The brain is a part of the body that we know the least about and every one works in unique ways. Mine has an inner monologue with a full range of emotions, seemingly separate from those living in my body, and the voice in my head talks incessantly. Getting my brain to focus for any length of time has always been a struggle because while I am trying to focus on the task at hand, my brain is thinking about, an epic painting I need to create, or an amazing story I need to write, and how I need to start making all my clothes because I would convince myself making them is more practical than buying them. The more skills I put in my toolbox, the more things I need to do, and they all need to be done now. They are cravings taking hold in my mind, festering until I accomplished or failed at them and not a lot was known about attention deficit hyperactive disorder (ADHD) and the information that was available was wrong or incomplete. A majority of those who did view ADHD as a valid mental disorder believed ADHD only affected boys, leaving many who suffered from it to try and figure things out in isolation. According to a National Survey of Children’s Health from 2016 “3.3 million children aged 12–17 years have ADHD” (Centers for Disease Control; C.D.C.) and of those “about 3 in 10 children with ADHD had anxiety” (C.D.C.) as well. Inability to manage any of these exacerbates them creating a vicious cycle bolstering more emotional instability. The anxiety which plagued me in school grew, settling into constant nausea forming a brick sitting in my stomach. Both the school administration and my parents accused me of crying wolf when all medical tests came back normal. Twenty-five years ago mental disabilities were generally accepted as an affliction for adults. In an attempt to manage my own nausea I would eat less and less until I passed out at school in fourth grade. Later, in 6th grade, I learned I am also dyslexic. I remember asking the woman who tested me, “what does that mean?” She responded by saying, “sometimes words and letters will get mixed up. Just work harder.” No one told me what to expect or how to manage and live with any of the conditions that plagued me. Reading aloud in class had always been torturous, but the hindsight of knowing why turned the mandatory practice into a sick joke.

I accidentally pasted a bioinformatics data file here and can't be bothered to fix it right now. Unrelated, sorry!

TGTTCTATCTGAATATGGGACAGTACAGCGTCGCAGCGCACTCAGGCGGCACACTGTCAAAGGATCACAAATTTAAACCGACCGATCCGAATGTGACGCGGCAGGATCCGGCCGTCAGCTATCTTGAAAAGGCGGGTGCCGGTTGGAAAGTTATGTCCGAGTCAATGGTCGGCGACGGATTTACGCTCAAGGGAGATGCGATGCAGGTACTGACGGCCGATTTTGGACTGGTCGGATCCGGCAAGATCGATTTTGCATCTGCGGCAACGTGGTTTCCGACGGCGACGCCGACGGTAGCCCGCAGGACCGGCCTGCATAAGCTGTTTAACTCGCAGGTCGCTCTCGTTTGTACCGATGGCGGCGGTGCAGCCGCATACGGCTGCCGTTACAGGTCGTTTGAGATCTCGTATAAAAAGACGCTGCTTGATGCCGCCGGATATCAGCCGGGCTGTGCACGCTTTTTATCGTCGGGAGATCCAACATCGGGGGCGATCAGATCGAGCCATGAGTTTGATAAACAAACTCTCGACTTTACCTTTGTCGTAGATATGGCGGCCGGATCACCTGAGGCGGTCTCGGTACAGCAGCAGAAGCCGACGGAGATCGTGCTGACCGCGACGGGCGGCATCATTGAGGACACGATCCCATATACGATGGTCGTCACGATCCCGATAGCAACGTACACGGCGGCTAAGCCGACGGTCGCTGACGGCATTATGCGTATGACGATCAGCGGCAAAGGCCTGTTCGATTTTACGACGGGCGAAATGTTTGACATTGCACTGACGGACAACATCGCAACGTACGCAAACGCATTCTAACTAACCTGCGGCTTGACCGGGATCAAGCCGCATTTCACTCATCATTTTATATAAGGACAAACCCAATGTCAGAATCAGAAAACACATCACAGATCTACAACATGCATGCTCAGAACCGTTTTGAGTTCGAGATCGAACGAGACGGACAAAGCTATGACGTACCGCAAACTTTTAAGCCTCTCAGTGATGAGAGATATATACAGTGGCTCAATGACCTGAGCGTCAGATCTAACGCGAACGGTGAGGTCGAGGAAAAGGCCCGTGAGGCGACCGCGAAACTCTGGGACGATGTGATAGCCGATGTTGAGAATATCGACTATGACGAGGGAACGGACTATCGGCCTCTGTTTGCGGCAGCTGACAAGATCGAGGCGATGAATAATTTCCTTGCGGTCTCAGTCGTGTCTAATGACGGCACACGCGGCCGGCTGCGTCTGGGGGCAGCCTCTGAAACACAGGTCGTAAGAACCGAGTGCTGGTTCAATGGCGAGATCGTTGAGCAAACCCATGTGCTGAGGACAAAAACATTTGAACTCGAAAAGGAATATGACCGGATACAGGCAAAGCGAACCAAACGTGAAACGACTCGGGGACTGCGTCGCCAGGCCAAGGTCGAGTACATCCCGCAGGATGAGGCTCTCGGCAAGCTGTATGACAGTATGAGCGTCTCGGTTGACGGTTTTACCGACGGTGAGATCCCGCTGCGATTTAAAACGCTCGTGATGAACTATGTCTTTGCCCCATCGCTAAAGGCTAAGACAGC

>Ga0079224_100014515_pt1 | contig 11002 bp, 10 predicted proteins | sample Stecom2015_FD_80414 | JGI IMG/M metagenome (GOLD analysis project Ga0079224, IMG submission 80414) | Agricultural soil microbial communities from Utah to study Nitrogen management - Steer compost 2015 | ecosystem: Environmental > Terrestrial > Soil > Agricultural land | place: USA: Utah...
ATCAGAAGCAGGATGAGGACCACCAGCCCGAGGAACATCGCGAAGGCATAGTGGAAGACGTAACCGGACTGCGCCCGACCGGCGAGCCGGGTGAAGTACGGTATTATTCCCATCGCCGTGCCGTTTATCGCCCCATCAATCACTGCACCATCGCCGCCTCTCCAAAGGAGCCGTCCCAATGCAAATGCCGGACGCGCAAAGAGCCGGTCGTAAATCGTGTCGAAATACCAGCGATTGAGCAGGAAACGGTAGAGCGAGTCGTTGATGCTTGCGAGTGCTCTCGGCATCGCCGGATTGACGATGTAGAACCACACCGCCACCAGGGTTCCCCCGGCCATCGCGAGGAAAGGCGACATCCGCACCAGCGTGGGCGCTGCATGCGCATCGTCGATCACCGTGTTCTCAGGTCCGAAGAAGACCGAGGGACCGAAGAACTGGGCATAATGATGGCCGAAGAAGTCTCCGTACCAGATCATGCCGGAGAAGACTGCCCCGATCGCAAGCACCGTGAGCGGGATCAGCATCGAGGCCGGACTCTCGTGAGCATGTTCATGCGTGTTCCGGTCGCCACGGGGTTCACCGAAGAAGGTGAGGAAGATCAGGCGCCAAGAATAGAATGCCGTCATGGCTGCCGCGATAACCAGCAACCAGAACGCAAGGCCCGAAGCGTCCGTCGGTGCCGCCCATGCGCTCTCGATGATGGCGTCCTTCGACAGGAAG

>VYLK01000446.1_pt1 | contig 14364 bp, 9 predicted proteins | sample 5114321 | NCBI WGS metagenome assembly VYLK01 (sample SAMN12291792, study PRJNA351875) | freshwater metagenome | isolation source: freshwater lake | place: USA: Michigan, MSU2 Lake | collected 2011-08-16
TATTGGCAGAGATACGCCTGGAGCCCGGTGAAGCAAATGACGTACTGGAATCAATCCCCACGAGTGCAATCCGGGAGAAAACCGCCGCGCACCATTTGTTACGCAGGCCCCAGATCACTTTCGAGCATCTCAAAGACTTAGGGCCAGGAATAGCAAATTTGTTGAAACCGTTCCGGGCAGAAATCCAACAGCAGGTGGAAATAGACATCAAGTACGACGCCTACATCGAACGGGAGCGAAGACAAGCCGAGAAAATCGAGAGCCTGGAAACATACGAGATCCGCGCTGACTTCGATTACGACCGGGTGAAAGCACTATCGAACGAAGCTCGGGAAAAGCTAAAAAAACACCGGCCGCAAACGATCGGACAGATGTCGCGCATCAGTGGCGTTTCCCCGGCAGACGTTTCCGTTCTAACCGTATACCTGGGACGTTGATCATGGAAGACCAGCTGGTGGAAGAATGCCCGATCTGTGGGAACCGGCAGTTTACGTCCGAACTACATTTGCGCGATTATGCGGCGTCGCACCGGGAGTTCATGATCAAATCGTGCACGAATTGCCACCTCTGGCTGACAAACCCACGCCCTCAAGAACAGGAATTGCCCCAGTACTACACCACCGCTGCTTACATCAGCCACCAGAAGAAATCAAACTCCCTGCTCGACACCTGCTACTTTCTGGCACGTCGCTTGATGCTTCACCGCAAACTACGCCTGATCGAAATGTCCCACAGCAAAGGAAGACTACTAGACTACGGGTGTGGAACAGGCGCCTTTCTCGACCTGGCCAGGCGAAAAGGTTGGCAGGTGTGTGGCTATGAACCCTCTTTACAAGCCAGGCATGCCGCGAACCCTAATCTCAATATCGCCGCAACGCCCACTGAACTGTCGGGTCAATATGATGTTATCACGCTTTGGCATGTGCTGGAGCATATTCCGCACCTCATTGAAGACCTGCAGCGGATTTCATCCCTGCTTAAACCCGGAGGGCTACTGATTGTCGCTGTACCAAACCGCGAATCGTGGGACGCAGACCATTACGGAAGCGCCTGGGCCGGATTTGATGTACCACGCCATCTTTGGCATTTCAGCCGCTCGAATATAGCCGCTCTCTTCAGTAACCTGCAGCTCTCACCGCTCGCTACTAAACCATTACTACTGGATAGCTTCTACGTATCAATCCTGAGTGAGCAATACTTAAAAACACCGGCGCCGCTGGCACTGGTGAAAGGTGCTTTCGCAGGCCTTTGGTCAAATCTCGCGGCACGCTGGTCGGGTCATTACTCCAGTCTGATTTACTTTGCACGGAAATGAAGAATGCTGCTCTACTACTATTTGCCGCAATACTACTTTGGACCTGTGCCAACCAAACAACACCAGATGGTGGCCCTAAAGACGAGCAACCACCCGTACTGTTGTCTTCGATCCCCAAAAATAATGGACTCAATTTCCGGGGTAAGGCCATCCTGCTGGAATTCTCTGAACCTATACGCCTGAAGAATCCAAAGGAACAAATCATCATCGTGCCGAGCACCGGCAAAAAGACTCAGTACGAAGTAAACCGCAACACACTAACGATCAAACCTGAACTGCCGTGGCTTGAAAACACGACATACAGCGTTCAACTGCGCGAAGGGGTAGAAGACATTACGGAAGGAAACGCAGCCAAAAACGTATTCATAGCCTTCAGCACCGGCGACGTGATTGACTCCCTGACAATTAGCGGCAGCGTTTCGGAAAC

When anxiety takes hold, the sympathetic nervous system is activated, and all non-essential brain function slows to allow your brain to focus on the fight or flight response (Harvard Health), making the effects of ADHD and dyslexia worse, which in turn makes anxiety worse. As an adult, words on the page still have a mind of their own, smearing together like paint on a canvas, and numbers are still little gremlins on the pages, laughing in glee as they rearrange themselves. People without dyslexia can’t grasp the reality of those who do. Often resulting in comments like: “just read more, you’ll get past it.” Then the favorite saying: “just work harder.” Someone once said, in bright tones, “you can get extra time on tests. Just tell your teachers! You can even go to the library if you’re nervous!” This well-intentioned person thought this was a helpful statement, following their advice would have led to a greater increase in my anxiety, suffocating me. Reading test questions aloud does help me when I am anxious (something librarians don’t look kindly upon) but advertising a perceived weakness in the social construct of grade school would invite bullying. Being a social pariah is anxiety-inducing whether one has a disorder or not. So I tried to work harder as people said, but what was I supposed to work harder at? I would try to concentrate more but would end up fidgeting instead. Lectures overwhelmed me because of my inability to split my focus between listening and taking notes. “Inattention, which makes the ADHD brain struggle to focus long and hard enough to get information into the brain in the first place, and distractibility, which moves attention away from the task at hand, conspire to make taking notes really tough.” (Judith Kolberg) When my mind gets overwhelmed, I retreat. Giving into distractibility, I would write my thoughts out on paper with the hope that doing so would help me concentrate. It didn’t. Instead, writing became both therapy and a distraction. My journals contained everything from doodles, to short stories, to complete essays with supporting evidence.